For the copper (edit: stranded wire) example, assume 58 (61 for silver) × 107 mhos per meter at 2x3 meters, assume a perfect source of 0 Ohms, and a load of 8Ohms. Dielectric relative permittivity value is 1.5 This can be calculated to power loss in a transmission line vs frequency.

edit: I can't get the 7 up to superscript, read it like "to the powers of"

more edit: Assume the audio frequency range... BTW, I love aftermarket cables.
Edited by ev13wt - 7/7/13 at 7:42pm
Quote:
Originally Posted by ev13wt

At 3mm diameter and 6 feet copper cable:

10Hz to 10KHz 0.008dB. 10kHz 0.016dB At 25kHz 0.028dB

At 3mm diameter and 6 feet copper cable:

10Hz to 10KHz 0.007dB. 10kHz 0.016dB At 25kHz 0.026dB

Oh wow. I don't even know if that's audible. I think the threshold is something like .1db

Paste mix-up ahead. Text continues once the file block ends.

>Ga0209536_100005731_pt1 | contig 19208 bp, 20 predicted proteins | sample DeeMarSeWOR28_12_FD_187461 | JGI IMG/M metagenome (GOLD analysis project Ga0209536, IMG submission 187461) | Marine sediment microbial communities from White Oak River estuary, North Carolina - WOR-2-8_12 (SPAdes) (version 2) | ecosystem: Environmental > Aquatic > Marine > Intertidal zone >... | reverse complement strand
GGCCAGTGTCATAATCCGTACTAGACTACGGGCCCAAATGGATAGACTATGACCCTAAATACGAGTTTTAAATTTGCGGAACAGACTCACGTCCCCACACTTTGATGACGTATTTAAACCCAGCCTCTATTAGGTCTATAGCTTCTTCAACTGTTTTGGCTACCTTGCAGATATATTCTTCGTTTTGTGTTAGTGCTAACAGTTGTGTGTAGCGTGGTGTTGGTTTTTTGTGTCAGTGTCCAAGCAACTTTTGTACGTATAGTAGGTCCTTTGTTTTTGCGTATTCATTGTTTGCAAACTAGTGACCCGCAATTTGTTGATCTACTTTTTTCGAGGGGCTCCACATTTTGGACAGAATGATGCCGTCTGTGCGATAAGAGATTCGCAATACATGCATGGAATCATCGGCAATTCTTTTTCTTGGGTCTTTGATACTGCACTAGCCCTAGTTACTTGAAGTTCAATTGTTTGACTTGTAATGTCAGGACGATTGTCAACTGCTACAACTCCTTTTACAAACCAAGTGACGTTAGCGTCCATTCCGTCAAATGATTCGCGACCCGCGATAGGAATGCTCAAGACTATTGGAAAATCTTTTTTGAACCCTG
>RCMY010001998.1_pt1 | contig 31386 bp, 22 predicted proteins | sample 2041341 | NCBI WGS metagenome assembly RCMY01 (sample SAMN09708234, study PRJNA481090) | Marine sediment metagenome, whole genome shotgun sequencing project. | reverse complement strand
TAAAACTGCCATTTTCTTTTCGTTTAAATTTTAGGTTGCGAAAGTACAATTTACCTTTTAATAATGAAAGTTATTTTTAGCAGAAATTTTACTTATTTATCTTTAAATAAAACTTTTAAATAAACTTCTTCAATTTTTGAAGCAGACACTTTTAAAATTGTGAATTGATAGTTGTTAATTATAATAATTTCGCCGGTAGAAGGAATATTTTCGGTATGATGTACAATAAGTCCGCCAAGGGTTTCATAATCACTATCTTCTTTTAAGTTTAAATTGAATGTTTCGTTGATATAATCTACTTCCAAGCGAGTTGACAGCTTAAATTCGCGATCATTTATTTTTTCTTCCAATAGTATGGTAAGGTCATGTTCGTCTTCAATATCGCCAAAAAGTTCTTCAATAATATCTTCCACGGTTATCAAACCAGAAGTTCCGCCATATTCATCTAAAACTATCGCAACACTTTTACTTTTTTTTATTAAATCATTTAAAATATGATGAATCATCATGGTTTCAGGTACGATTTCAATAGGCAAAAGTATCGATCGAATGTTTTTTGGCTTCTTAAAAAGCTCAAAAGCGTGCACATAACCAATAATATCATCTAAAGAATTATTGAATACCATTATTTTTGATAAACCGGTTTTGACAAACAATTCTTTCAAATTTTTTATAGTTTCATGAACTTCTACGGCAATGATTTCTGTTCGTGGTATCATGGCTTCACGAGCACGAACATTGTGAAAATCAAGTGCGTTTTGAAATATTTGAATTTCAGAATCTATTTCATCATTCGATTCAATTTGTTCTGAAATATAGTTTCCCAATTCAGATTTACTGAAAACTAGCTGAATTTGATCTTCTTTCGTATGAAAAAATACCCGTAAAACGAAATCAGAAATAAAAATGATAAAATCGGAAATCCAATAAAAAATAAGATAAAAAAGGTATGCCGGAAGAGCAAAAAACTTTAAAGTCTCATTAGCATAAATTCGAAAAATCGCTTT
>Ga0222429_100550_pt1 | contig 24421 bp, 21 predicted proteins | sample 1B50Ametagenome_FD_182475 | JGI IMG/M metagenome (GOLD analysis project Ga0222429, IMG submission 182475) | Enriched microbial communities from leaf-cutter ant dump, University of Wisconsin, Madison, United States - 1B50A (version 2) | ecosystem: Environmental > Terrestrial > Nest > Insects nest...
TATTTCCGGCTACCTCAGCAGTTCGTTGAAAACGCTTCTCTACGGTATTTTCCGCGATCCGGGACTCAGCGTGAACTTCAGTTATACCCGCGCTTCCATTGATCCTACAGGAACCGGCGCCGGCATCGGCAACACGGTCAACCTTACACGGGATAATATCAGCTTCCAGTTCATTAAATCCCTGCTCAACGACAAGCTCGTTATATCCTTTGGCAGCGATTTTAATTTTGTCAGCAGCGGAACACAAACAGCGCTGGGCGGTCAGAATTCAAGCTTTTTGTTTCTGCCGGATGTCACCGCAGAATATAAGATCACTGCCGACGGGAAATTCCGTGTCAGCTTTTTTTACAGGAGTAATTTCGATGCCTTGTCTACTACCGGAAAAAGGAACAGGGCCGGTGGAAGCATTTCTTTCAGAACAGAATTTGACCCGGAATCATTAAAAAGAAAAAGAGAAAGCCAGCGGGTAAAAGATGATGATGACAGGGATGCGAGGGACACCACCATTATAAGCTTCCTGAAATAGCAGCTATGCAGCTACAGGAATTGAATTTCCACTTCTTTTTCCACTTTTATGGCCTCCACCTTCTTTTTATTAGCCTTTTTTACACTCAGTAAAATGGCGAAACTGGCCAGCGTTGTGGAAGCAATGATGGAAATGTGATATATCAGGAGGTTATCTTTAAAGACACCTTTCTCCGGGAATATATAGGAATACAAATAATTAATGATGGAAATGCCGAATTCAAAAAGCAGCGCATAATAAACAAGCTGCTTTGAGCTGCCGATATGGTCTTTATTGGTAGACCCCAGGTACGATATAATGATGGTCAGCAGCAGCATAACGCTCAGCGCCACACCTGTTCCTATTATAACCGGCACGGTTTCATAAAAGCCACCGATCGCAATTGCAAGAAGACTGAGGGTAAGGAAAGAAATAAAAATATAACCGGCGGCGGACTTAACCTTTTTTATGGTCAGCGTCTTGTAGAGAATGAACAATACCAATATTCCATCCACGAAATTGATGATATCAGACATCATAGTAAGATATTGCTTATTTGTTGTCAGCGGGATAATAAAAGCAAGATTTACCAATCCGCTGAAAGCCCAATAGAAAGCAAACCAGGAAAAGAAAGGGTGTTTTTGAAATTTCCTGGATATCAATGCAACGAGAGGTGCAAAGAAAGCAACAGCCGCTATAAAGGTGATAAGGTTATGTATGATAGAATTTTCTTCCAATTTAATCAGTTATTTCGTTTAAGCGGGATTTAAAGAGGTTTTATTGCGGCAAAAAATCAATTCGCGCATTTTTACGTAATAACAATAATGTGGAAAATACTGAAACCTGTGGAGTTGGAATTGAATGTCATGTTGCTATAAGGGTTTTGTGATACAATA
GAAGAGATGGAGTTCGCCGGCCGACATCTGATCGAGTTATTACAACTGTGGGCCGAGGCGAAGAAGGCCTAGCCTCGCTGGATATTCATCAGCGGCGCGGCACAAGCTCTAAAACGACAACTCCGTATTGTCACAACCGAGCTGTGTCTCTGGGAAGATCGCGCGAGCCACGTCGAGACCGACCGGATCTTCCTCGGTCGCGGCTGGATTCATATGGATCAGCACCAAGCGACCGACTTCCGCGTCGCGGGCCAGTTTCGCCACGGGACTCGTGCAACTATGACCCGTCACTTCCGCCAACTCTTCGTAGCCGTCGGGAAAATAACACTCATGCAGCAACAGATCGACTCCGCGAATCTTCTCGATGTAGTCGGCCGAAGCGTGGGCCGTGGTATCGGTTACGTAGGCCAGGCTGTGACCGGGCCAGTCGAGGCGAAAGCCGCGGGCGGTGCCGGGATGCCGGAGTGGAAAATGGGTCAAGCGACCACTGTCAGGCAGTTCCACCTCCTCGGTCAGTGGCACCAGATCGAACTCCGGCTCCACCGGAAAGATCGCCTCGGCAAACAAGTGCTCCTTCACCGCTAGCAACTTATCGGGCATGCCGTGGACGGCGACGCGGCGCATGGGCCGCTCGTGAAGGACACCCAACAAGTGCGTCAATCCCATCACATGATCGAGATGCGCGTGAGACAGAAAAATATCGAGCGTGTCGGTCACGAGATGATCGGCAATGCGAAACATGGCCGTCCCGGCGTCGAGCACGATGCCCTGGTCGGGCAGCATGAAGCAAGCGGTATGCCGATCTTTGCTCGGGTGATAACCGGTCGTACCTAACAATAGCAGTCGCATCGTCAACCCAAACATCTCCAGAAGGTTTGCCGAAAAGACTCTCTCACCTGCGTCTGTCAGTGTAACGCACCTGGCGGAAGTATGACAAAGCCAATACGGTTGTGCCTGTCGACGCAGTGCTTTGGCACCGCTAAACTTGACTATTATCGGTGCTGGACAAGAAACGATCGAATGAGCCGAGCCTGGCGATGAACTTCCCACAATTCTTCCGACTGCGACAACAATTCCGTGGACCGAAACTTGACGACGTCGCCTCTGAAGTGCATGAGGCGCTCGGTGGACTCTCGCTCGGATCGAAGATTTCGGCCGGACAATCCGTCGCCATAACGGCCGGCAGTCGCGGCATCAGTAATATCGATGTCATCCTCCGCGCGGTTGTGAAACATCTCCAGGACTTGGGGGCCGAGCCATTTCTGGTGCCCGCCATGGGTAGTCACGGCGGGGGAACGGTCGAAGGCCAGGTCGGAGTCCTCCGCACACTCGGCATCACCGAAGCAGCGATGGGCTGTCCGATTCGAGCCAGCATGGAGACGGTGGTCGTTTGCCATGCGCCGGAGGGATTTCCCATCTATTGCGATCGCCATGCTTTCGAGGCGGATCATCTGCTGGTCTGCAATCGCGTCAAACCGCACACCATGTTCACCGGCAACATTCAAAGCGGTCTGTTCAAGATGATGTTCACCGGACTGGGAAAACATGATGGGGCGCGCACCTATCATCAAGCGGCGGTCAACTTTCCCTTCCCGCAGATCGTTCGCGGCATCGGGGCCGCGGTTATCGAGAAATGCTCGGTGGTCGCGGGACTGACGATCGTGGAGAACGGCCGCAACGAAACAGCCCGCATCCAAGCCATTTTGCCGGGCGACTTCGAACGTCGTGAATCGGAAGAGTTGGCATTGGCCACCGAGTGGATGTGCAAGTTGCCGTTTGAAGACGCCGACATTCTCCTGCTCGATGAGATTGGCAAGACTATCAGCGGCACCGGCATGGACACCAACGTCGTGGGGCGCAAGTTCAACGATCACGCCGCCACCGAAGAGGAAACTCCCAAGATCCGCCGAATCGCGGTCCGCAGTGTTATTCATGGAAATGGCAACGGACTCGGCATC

Thanks for the data man. Assuming this is correct I think you just saved some people a lot of money...

Quote:
Originally Posted by wafflezz

Oh wow. I don't even know if that's audible. I think the threshold is something like .1db

Thanks for the data man. Assuming this is correct I think you just saved some people a lot of money...

It depends how good the data is. Really do need some more info on it. These things are so very complicated. As I mentioned earlier wires are LCR circuits and unless we know information on the inductance and capacitance we can't tell if the data is useful for the types of cables we use. Power loss is actually really very complicated in the real world where we have to take account of electrical resonance effects. Which is why we need the other data. But if it's just an example calculation (read above) then it doesn't really answer the question unless you do factor in inductance and capacitance and calculate the electrical resonance curve. Curves in fact as there are harmonics. you would then need to map those onto the data and see what it does to it. Lots more calculations